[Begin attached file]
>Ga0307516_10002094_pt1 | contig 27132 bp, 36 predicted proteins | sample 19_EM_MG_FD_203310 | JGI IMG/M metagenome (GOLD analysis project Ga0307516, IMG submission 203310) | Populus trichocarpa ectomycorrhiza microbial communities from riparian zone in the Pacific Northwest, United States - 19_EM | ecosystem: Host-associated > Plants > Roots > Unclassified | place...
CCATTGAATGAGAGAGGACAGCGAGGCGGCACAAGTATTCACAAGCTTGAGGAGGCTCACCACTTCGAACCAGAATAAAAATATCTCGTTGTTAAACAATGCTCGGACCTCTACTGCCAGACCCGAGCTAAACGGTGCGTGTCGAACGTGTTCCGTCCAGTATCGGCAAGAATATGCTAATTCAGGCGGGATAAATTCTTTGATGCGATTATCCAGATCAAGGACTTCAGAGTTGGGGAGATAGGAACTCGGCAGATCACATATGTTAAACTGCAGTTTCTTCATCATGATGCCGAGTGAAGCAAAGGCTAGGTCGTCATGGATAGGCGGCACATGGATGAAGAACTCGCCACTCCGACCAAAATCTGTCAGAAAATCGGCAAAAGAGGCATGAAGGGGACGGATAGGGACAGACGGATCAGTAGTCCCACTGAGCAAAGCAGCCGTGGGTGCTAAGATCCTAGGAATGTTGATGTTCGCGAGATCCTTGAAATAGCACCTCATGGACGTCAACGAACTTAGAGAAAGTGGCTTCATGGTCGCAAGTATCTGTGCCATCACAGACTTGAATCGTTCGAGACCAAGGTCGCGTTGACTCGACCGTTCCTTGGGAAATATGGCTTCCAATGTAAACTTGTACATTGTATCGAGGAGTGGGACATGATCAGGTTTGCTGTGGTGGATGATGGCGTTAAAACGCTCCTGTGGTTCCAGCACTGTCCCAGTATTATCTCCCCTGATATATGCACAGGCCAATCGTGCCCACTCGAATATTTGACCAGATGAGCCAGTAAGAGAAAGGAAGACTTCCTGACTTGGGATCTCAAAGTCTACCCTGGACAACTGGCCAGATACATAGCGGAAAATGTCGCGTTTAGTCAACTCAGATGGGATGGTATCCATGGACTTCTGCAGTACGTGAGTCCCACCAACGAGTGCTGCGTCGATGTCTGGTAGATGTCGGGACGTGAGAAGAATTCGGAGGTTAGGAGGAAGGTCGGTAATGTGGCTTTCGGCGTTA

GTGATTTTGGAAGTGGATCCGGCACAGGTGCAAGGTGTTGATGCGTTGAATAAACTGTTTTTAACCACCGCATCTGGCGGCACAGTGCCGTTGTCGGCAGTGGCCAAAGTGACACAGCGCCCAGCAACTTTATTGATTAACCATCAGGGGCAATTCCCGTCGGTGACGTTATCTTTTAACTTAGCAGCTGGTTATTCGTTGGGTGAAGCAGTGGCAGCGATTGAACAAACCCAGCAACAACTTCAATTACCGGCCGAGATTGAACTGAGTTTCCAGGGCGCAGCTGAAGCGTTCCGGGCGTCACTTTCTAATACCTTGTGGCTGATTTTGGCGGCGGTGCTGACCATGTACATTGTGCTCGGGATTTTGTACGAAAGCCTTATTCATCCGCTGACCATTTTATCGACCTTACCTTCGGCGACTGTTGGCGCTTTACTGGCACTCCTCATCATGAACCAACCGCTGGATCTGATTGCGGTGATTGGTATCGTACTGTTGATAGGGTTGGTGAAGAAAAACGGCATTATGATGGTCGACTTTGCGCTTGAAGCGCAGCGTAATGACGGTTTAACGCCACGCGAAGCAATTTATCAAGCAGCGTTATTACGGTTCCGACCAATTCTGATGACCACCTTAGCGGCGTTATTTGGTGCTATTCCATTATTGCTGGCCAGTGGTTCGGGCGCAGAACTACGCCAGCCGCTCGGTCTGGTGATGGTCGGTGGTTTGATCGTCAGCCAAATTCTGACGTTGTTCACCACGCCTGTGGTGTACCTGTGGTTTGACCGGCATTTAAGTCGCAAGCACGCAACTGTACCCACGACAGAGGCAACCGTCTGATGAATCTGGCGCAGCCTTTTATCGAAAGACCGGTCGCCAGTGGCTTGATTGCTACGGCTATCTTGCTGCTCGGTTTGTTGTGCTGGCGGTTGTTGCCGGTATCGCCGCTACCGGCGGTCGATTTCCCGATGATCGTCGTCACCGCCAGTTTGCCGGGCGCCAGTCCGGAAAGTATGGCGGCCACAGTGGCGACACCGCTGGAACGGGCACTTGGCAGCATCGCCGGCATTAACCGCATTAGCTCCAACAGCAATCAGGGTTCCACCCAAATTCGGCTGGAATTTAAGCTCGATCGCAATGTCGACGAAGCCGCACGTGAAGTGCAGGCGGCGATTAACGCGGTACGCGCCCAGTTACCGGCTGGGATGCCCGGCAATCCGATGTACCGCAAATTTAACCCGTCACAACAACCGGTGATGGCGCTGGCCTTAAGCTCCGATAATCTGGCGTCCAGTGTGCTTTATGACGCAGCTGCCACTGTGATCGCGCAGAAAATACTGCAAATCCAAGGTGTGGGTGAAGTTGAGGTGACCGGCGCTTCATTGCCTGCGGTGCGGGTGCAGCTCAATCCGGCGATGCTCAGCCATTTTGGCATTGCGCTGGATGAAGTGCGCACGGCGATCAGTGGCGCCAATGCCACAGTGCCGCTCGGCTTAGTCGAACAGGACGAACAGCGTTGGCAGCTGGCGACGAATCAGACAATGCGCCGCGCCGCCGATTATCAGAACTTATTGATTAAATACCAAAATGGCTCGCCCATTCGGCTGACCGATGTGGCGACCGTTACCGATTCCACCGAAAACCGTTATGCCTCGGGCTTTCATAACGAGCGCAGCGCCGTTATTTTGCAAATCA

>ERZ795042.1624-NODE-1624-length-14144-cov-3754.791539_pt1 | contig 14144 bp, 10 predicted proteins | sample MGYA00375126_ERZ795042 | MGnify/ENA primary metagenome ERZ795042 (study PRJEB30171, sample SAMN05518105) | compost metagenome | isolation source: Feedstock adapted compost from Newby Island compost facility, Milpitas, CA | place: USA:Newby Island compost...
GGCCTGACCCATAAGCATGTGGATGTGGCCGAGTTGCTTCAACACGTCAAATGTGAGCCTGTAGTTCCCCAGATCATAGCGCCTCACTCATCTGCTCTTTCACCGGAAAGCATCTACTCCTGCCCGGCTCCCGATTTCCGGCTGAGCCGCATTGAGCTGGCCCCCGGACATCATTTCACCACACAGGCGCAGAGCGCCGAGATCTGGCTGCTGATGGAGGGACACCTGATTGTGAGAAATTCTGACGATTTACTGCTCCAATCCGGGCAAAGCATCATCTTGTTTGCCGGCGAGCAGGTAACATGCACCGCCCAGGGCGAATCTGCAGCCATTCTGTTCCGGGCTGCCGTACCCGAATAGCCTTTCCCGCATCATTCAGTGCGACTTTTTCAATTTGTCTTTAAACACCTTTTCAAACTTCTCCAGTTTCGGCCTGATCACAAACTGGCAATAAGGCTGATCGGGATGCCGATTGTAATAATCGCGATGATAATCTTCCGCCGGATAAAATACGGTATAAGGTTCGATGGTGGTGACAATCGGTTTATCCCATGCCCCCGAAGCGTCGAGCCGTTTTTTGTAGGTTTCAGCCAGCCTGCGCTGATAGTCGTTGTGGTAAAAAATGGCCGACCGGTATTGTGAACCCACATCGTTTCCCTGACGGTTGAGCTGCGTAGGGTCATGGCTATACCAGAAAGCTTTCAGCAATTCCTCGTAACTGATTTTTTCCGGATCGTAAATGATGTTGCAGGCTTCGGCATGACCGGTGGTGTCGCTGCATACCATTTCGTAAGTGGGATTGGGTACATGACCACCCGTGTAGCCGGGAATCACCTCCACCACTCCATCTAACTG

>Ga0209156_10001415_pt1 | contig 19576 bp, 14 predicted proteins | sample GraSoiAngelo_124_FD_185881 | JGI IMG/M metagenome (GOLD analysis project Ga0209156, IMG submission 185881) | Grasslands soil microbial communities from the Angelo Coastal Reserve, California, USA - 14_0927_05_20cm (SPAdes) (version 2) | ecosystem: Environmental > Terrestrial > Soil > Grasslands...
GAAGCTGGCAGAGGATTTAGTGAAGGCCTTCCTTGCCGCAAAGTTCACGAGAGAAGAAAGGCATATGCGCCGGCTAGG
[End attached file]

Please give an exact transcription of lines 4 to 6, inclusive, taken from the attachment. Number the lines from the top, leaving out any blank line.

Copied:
>ERZ795042.1624-NODE-1624-length-14144-cov-3754.791539_pt1 | contig 14144 bp, 10 predicted proteins | sample MGYA00375126_ERZ795042 | MGnify/ENA primary metagenome ERZ795042 (study PRJEB30171, sample SAMN05518105) | compost metagenome | isolation source: Feedstock adapted compost from Newby Island compost facility, Milpitas, CA | place: USA:Newby Island compost...
GGCCTGACCCATAAGCATGTGGATGTGGCCGAGTTGCTTCAACACGTCAAATGTGAGCCTGTAGTTCCCCAGATCATAGCGCCTCACTCATCTGCTCTTTCACCGGAAAGCATCTACTCCTGCCCGGCTCCCGATTTCCGGCTGAGCCGCATTGAGCTGGCCCCCGGACATCATTTCACCACACAGGCGCAGAGCGCCGAGATCTGGCTGCTGATGGAGGGACACCTGATTGTGAGAAATTCTGACGATTTACTGCTCCAATCCGGGCAAAGCATCATCTTGTTTGCCGGCGAGCAGGTAACATGCACCGCCCAGGGCGAATCTGCAGCCATTCTGTTCCGGGCTGCCGTACCCGAATAGCCTTTCCCGCATCATTCAGTGCGACTTTTTCAATTTGTCTTTAAACACCTTTTCAAACTTCTCCAGTTTCGGCCTGATCACAAACTGGCAATAAGGCTGATCGGGATGCCGATTGTAATAATCGCGATGATAATCTTCCGCCGGATAAAATACGGTATAAGGTTCGATGGTGGTGACAATCGGTTTATCCCATGCCCCCGAAGCGTCGAGCCGTTTTTTGTAGGTTTCAGCCAGCCTGCGCTGATAGTCGTTGTGGTAAAAAATGGCCGACCGGTATTGTGAACCCACATCGTTTCCCTGACGGTTGAGCTGCGTAGGGTCATGGCTATACCAGAAAGCTTTCAGCAATTCCTCGTAACTGATTTTTTCCGGATCGTAAATGATGTTGCAGGCTTCGGCATGACCGGTGGTGTCGCTGCATACCATTTCGTAAGTGGGATTGGGTACATGACCACCCGTGTAGCCGGGAATCACCTCCACCACTCCATCTAACTG

>Ga0209156_10001415_pt1 | contig 19576 bp, 14 predicted proteins | sample GraSoiAngelo_124_FD_185881 | JGI IMG/M metagenome (GOLD analysis project Ga0209156, IMG submission 185881) | Grasslands soil microbial communities from the Angelo Coastal Reserve, California, USA - 14_0927_05_20cm (SPAdes) (version 2) | ecosystem: Environmental > Terrestrial > Soil > Grasslands...